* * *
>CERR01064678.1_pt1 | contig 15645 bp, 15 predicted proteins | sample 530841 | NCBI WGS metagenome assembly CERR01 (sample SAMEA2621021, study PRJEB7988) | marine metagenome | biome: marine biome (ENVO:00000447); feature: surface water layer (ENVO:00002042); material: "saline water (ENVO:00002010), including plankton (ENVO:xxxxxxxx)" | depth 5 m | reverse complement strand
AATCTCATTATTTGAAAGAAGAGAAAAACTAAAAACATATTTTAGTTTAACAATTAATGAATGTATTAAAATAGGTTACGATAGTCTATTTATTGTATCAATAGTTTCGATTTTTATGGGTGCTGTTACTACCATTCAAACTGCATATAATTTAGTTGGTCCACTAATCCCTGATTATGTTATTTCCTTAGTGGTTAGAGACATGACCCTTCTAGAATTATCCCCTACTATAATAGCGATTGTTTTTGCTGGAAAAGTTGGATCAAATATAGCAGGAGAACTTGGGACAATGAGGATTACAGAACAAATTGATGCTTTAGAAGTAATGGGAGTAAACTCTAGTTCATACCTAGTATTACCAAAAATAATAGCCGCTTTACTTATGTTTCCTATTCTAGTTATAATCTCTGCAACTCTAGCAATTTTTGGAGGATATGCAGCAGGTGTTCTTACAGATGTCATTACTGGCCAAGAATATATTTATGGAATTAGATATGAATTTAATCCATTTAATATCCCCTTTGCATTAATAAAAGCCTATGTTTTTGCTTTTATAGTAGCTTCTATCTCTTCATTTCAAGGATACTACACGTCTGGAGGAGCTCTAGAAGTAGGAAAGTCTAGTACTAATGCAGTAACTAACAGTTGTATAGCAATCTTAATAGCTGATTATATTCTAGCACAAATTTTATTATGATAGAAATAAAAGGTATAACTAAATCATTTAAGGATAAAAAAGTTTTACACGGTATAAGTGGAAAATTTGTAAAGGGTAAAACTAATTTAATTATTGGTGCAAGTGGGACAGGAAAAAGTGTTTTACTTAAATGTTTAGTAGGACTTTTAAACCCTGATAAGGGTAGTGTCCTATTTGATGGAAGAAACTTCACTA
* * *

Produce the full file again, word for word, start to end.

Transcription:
>CERR01064678.1_pt1 | contig 15645 bp, 15 predicted proteins | sample 530841 | NCBI WGS metagenome assembly CERR01 (sample SAMEA2621021, study PRJEB7988) | marine metagenome | biome: marine biome (ENVO:00000447); feature: surface water layer (ENVO:00002042); material: "saline water (ENVO:00002010), including plankton (ENVO:xxxxxxxx)" | depth 5 m | reverse complement strand
AATCTCATTATTTGAAAGAAGAGAAAAACTAAAAACATATTTTAGTTTAACAATTAATGAATGTATTAAAATAGGTTACGATAGTCTATTTATTGTATCAATAGTTTCGATTTTTATGGGTGCTGTTACTACCATTCAAACTGCATATAATTTAGTTGGTCCACTAATCCCTGATTATGTTATTTCCTTAGTGGTTAGAGACATGACCCTTCTAGAATTATCCCCTACTATAATAGCGATTGTTTTTGCTGGAAAAGTTGGATCAAATATAGCAGGAGAACTTGGGACAATGAGGATTACAGAACAAATTGATGCTTTAGAAGTAATGGGAGTAAACTCTAGTTCATACCTAGTATTACCAAAAATAATAGCCGCTTTACTTATGTTTCCTATTCTAGTTATAATCTCTGCAACTCTAGCAATTTTTGGAGGATATGCAGCAGGTGTTCTTACAGATGTCATTACTGGCCAAGAATATATTTATGGAATTAGATATGAATTTAATCCATTTAATATCCCCTTTGCATTAATAAAAGCCTATGTTTTTGCTTTTATAGTAGCTTCTATCTCTTCATTTCAAGGATACTACACGTCTGGAGGAGCTCTAGAAGTAGGAAAGTCTAGTACTAATGCAGTAACTAACAGTTGTATAGCAATCTTAATAGCTGATTATATTCTAGCACAAATTTTATTATGATAGAAATAAAAGGTATAACTAAATCATTTAAGGATAAAAAAGTTTTACACGGTATAAGTGGAAAATTTGTAAAGGGTAAAACTAATTTAATTATTGGTGCAAGTGGGACAGGAAAAAGTGTTTTACTTAAATGTTTAGTAGGACTTTTAAACCCTGATAAGGGTAGTGTCCTATTTGATGGAAGAAACTTCACTA